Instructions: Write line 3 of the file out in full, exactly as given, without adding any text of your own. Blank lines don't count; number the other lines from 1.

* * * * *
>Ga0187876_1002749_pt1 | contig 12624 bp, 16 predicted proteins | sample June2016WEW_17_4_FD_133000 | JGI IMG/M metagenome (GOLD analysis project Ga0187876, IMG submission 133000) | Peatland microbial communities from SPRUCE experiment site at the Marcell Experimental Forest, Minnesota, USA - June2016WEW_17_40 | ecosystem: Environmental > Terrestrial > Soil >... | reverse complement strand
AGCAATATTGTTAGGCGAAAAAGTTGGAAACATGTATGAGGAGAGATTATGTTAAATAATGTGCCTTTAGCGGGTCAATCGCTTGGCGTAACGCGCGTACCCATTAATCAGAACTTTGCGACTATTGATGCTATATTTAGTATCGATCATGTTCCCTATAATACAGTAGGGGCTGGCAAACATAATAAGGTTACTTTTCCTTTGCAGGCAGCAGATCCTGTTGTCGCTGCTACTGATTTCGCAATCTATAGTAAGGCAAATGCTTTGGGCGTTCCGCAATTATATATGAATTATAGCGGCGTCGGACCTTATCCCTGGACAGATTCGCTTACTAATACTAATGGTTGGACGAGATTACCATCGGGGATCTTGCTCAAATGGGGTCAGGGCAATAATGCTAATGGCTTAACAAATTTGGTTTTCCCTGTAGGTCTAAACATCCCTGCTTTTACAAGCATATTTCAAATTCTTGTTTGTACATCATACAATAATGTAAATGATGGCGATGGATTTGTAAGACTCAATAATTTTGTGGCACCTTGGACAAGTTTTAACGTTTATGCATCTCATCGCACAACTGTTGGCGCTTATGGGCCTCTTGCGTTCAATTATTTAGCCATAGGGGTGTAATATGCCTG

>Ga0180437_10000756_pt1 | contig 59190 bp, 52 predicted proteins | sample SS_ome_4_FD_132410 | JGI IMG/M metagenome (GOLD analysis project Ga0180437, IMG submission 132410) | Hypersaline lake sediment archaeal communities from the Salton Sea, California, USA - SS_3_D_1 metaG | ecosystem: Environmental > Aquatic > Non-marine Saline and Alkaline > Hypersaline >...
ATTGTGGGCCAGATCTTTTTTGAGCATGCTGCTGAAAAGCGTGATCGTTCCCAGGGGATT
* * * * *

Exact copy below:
>Ga0180437_10000756_pt1 | contig 59190 bp, 52 predicted proteins | sample SS_ome_4_FD_132410 | JGI IMG/M metagenome (GOLD analysis project Ga0180437, IMG submission 132410) | Hypersaline lake sediment archaeal communities from the Salton Sea, California, USA - SS_3_D_1 metaG | ecosystem: Environmental > Aquatic > Non-marine Saline and Alkaline > Hypersaline >...